Women do better with networking and sponsorship support, but typically 70% of development opportunities are informal – and men are provided with more feedback. Women need to be supported into more development and profit and loss lead roles.
Grant Thornton’s International Business Report (IBR) asked male and female leaders about the barriers to promotion they had faced; while both cited finding time alongside job responsibilities as the main obstacle, women were next most likely to say they suffered from a lack of access to developmental work opportunities. This is also the area of biggest imbalance between the sexes, at 27% compared to 23% among men.[i]
Research by Catalyst into the experiences critical for advancement[ii] revealed that women get less access to the large, visible projects, mission-critical roles, and international experiences that make up the crucial ‘hot jobs’ that springboard into senior leadership. And that while formal development programmes can provide access to these roles, such programmes don’t always result in advancement, particularly for women.
Carla Wall, managing director of Construction Industry Solutions (COINS) Australia, has a plan for driving advancement: “I see four essential ingredients to empowering women – and men: education, selfconfidence, exposure and independence. The adoption of a talent management strategy for any organisation is important in assisting with development and advancement including flexible working arrangements, personal development plans and investment in training to develop self-awareness. Further, I believe it’s essential to address gender pay inequality and put appropriate measures in place to achieve gender balance.”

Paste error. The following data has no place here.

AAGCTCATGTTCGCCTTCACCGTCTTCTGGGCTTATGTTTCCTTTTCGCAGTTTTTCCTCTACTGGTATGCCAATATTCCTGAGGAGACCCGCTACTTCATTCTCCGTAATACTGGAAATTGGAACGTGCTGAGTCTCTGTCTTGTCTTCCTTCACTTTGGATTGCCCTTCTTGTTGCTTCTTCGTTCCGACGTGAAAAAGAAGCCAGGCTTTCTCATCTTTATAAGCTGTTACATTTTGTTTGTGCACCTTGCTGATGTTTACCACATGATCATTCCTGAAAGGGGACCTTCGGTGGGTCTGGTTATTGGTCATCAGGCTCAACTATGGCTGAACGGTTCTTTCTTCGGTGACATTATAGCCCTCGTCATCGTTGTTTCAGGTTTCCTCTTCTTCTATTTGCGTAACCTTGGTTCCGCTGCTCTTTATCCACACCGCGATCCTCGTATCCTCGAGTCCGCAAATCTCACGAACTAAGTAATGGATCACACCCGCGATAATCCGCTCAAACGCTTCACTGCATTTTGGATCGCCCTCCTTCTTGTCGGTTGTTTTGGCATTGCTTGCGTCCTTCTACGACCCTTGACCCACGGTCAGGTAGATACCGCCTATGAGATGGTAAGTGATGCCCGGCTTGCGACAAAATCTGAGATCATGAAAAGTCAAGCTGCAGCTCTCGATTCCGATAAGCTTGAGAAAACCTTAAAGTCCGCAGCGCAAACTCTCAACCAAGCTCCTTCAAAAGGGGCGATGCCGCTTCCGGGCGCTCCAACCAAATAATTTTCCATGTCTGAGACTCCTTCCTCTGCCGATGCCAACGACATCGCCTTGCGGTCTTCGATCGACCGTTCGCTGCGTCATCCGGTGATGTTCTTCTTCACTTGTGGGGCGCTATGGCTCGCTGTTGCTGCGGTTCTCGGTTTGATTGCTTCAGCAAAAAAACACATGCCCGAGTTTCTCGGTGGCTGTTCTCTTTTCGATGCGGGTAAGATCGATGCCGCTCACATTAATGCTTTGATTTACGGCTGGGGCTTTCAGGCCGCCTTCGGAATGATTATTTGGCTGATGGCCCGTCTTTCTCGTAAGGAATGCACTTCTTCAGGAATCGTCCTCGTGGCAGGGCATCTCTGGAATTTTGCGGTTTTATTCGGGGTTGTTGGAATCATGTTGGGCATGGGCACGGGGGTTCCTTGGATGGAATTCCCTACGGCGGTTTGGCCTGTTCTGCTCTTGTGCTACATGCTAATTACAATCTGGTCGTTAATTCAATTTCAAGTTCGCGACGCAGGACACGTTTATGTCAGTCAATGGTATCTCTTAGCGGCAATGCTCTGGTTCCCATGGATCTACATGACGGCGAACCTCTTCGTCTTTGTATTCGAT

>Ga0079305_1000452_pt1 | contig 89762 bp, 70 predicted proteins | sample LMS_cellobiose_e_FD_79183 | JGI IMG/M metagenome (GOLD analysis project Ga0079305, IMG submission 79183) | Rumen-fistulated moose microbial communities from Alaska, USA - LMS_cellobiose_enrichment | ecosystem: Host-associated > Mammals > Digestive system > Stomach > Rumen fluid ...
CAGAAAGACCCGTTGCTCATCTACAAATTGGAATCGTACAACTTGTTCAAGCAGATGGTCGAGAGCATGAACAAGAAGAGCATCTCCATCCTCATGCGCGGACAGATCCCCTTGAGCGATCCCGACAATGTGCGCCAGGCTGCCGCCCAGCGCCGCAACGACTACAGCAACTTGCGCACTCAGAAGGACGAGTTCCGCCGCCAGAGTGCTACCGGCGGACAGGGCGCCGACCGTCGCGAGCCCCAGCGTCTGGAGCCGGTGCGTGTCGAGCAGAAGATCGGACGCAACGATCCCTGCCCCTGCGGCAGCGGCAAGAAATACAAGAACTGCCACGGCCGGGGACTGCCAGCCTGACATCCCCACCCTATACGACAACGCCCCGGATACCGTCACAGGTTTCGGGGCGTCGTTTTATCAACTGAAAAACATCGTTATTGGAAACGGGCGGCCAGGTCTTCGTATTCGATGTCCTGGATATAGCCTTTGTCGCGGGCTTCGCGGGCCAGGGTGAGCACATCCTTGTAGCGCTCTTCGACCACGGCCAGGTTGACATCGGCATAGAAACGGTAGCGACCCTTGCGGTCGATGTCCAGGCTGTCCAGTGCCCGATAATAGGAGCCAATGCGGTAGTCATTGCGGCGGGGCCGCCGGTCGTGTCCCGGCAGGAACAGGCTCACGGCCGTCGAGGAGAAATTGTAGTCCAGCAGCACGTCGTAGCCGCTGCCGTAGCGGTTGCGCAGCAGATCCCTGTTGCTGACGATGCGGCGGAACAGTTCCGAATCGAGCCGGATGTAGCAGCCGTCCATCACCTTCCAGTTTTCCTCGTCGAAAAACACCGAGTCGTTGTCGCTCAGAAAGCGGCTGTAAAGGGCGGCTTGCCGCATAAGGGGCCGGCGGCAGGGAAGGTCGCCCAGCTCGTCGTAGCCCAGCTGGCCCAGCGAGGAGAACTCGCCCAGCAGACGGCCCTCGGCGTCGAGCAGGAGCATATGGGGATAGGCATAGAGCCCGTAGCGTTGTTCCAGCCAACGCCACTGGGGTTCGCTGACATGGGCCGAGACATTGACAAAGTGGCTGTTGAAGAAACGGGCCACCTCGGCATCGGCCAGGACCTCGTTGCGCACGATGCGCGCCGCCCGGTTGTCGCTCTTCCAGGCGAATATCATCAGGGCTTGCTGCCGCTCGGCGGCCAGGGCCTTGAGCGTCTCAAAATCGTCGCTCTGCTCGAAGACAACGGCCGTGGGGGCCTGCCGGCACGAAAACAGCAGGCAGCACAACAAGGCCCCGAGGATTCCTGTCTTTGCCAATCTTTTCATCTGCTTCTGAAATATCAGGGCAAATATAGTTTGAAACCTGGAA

Funke Abimbola MBE, solicitor, business leader and diversity campaigner, believes that visible role models and mentors are also vital. “Increasing the visibility of women is very relevant given that women have a tendency to be self-deprecating and reluctant to self-promote. Engaging men as gender advocates is also key to opening up routes to development. Male gender advocates are powerful and have potential to drive more impactful change than women alone.”
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